The market runs 24 hours a day, with forklift operators and produce arriving as early as 1am. There’s an army of businesses that need to be serviced, including market stalls, butchers, fish markets, flower stands and more, all spanning a huge amount of floor space. And the pre-existing network is a patchwork mess incrementally put together with no overarching plan from which to build.

I don’t think most Australians are aware of these daily challenges, nor the resources and effort required to overcome them. This is a nationwide telecommunications transformation.

Getting the job done

It’s my belief that successfully completing the rollout of the nbn™ access network in 2020 will require a close relationship with the telecommunications industry.

That means getting in the same room as our Delivery Partners, ensuring everyone is on the right page (or same boat!) and paddling in a unified direction.

After all, we’re looking to get 1.4 million homes and businesses connected to our new Fibre-to-the-Curb (FTTC) access technology, which pushes fibre to within 30 metres of the premises. Once complete, this will be the world’s biggest rollout of this particular technology.

Think of what it means to get fibre that deep into residential streets. Especially in states like New South Wales and Victoria, there’s so much other construction going on that civil resources are limited and the streets are constantly busy.

It also means continuing to work closely with our nation’s First Peoples: not only bringing access to fast broadband to their homes and businesses, but also working with the Aboriginal Areas Protection Authority and local elders to help ensure sacred sites aren’t disturbed by our infrastructure.

Sir Charles would be proud

But it’s all worth it, of course.

In the end, the nbn™ access network isn’t about the technology but the communities that benefit from it.

I encourage anyone who doubts its worth to look at the data emerging from AlphaBeta’s Connecting Australia report (commissioned by NBN Co). It’s not just about helping to improve entertainment options and social lives. It’s about supporting self-employment, businesses booming, education for Australians and so many other critical means of improving quality of life.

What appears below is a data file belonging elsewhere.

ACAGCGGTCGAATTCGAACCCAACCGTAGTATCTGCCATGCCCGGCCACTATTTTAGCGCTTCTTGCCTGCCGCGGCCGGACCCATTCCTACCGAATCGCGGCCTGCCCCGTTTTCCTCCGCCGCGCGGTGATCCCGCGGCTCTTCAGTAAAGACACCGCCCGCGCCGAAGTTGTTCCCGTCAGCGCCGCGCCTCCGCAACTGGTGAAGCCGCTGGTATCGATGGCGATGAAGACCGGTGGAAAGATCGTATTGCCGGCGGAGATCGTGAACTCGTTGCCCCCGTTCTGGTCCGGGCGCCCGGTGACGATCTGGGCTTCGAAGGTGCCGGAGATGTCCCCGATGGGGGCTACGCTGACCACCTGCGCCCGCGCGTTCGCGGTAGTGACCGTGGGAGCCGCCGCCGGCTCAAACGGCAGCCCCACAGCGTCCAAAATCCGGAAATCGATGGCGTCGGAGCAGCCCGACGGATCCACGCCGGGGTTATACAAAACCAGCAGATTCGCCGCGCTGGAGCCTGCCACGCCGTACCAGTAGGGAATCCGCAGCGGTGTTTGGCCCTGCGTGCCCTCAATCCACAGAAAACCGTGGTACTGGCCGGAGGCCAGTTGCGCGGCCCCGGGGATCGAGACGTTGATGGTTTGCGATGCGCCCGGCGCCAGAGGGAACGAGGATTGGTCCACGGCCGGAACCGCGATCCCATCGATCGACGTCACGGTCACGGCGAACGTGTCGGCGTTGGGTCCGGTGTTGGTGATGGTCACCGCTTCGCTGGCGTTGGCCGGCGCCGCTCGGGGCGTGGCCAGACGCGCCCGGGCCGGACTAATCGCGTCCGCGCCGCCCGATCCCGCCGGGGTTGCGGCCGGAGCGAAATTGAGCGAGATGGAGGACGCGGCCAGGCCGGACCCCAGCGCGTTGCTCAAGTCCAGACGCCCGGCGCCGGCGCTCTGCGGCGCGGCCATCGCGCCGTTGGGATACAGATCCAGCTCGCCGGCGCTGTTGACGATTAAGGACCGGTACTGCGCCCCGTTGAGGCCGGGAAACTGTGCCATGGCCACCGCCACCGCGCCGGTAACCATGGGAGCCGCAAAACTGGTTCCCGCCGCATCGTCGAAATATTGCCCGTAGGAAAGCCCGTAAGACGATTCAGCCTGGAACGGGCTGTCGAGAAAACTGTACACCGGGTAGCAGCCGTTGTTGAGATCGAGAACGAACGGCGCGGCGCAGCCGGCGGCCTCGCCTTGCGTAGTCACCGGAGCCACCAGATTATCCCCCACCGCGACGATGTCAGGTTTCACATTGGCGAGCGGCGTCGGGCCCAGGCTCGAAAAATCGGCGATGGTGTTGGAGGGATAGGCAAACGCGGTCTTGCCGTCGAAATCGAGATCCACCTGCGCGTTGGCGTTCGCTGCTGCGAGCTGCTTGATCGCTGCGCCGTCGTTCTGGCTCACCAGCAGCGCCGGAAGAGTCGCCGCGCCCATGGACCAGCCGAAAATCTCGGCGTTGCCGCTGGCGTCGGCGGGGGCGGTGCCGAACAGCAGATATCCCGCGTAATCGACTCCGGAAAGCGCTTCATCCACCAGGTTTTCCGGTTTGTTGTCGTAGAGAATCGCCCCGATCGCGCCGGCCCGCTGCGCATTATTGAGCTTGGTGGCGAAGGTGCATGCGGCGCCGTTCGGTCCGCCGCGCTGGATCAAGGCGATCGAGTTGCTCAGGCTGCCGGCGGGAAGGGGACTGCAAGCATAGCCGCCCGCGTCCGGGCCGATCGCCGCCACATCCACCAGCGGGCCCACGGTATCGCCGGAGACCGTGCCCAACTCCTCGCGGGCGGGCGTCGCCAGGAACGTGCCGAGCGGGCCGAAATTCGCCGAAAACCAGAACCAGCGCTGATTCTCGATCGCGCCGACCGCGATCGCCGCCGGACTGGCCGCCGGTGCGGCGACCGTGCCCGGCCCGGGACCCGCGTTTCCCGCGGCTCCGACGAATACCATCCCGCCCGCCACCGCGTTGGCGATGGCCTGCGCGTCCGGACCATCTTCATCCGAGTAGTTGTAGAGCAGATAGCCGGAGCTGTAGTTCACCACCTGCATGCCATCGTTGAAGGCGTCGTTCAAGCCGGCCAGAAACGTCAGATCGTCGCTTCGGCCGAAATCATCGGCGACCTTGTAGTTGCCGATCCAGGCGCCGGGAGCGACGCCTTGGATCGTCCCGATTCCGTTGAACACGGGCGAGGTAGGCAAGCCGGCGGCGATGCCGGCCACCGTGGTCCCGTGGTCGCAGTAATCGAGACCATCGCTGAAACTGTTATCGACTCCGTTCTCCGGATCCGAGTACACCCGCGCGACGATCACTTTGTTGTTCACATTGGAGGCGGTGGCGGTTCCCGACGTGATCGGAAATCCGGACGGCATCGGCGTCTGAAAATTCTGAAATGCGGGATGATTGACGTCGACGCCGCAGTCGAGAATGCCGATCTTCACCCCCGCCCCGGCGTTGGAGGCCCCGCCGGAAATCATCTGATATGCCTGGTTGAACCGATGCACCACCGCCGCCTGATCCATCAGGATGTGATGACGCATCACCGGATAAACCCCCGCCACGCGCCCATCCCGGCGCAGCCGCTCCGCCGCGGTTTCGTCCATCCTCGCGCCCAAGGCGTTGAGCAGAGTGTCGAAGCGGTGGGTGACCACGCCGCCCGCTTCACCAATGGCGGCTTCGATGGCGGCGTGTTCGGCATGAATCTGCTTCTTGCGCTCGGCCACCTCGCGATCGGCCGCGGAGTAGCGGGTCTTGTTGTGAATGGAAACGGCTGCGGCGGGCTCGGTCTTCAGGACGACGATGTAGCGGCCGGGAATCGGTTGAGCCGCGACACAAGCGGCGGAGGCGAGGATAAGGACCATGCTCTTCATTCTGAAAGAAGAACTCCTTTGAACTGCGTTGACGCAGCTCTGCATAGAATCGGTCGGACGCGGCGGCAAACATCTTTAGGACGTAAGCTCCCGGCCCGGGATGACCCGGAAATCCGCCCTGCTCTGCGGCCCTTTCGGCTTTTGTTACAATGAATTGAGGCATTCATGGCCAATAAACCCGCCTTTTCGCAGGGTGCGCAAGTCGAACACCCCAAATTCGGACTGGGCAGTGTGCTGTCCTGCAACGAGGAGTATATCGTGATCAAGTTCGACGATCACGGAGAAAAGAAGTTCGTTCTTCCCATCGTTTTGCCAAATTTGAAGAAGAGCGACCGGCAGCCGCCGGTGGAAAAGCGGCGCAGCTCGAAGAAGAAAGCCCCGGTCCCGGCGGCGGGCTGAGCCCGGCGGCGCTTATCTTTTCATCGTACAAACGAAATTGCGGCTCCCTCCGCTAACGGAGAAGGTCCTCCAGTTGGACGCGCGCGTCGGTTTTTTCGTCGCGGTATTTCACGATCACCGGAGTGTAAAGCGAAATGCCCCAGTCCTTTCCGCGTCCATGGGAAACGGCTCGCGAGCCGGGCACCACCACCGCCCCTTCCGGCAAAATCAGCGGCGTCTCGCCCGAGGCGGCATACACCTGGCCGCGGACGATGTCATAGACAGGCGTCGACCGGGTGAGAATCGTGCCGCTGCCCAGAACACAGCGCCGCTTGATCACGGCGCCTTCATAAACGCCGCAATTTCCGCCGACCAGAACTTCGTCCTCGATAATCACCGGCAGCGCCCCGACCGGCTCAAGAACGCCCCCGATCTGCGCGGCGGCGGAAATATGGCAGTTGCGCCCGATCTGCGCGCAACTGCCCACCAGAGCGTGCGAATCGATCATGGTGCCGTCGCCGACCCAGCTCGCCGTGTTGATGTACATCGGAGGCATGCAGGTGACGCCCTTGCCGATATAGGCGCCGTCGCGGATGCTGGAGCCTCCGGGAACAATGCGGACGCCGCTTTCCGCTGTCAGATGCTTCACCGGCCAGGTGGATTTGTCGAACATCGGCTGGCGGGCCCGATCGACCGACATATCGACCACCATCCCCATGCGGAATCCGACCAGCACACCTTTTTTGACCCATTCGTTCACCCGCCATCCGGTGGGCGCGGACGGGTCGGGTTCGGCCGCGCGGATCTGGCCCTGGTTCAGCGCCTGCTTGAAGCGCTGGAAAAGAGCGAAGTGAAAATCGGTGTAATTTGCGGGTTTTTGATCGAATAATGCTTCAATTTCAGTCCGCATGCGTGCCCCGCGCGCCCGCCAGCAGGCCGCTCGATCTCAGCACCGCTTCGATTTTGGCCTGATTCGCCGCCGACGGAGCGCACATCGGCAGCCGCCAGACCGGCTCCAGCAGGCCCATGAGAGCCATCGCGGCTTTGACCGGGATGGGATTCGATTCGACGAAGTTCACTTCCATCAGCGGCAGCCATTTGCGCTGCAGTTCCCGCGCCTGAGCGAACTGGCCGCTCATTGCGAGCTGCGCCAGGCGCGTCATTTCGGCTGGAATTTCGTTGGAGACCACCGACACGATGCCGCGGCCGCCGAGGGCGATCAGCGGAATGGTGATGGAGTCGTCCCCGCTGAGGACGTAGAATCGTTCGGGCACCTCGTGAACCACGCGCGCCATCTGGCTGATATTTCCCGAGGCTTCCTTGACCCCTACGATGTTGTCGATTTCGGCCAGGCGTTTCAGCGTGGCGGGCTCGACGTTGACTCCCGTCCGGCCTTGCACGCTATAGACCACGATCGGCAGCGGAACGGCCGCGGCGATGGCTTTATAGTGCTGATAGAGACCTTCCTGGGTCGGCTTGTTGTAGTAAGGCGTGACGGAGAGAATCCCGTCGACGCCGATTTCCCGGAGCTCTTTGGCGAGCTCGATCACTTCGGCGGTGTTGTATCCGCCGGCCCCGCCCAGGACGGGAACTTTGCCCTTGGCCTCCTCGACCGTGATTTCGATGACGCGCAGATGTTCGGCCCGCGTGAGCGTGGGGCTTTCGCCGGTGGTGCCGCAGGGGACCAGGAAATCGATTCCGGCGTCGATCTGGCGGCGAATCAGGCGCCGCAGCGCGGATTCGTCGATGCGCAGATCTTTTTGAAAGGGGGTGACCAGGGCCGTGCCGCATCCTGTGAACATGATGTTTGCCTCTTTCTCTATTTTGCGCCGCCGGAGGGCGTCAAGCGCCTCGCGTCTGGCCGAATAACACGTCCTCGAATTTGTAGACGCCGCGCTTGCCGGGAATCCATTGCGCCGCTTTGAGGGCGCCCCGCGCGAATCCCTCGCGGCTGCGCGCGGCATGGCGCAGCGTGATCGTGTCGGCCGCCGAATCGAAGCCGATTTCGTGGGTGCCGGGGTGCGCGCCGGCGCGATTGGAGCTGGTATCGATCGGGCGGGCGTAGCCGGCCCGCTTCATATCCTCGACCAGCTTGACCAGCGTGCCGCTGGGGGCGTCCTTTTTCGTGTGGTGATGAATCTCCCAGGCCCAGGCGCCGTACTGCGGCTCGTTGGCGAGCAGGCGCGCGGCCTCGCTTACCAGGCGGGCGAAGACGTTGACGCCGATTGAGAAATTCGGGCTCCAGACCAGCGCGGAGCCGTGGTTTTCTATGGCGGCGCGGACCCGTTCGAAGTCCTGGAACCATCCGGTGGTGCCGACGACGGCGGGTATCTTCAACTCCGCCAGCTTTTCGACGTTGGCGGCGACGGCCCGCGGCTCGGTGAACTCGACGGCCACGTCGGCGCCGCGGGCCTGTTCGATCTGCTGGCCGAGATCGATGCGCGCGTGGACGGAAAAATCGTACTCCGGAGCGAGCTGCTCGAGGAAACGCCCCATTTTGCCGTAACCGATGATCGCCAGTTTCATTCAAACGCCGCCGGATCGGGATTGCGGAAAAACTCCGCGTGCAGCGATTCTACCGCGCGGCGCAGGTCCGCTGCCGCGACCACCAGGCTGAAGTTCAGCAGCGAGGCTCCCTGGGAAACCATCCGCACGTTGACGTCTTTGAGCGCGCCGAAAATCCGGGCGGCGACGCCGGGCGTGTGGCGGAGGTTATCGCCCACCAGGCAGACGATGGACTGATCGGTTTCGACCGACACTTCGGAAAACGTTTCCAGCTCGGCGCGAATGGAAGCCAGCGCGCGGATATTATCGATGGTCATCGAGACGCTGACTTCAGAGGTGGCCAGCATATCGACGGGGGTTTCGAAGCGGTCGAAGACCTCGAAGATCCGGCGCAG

I reserve special mention for what it has done so far for women in Australia.

Did you know the rate of growth in self-employed women is 20 times higher in regions where the nbn™ rollout is more than 90 per cent complete than areas where the nbn™ rollout is less than 10 per cent complete? Astonishing! This is bringing genuine gender diversity to numerous industry sectors, including telecommunications. As the first female leader in our industry to deliver the high-profile Charles Todd Memorial Oration, research such as this is immensely rewarding.

Sir Charles may have never known the full extent of the impact he had on everyday Australians. I’m happy to report I’m under no illusions. It says a lot that, in 2012, Australia was in the bottom 10 for internet equality among the Organisation for Economic Co-operation and Development (OECD) countries and, in 2021, we will be in the top 10 (assuming all other countries are held constant on their 2016 figures).*

Rest assured, I’ll be out there wearing my muddy boots to ensure it all gets done.

* Research commissioned by NBN Co reveals that Australia’s ranking among OECD countries, in terms of equality of internet speed and proportion of people without internet access, has risen from 29 in 2012 to 17 in 2017 and, assuming that all other OECD countries are held constant on their 2016 figures, is predicted to be in the top 10 by 2021.

# nbn is very happy with Zarah’s experience with the nbn™ broadband access network. Of course, end user experiences may vary. An end user’s experience, including the speeds actually achieved over the nbn™ broadband access network, depends on the nbn™ access network technology and configuration over which services are delivered to their premises, whether they are using the internet during the busy period, and some factors outside of nbn’s control (like their equipment quality, software, chosen broadband plan, signal reception, or how their provider designs its network). Speeds may also be impacted by network congestion on the nbn™ Fixed Wireless network, including during busy periods. Sky Muster™ satellite end users may also experience latency.

^ An end user’s experience, including the speeds actually achieved over the nbn™ broadband access network, depends on the nbn™ access network technology and configuration over which services are delivered to their premises, whether they are using the internet during the busy period, and some factors outside of nbn’s control (like their equipment quality, software, chosen broadband plan, signal reception, or how their provider designs its network). Speeds may also be impacted by network congestion on the nbn™ Fixed Wireless network, including during busy periods. Sky Muster™ satellite end users may also experience latency.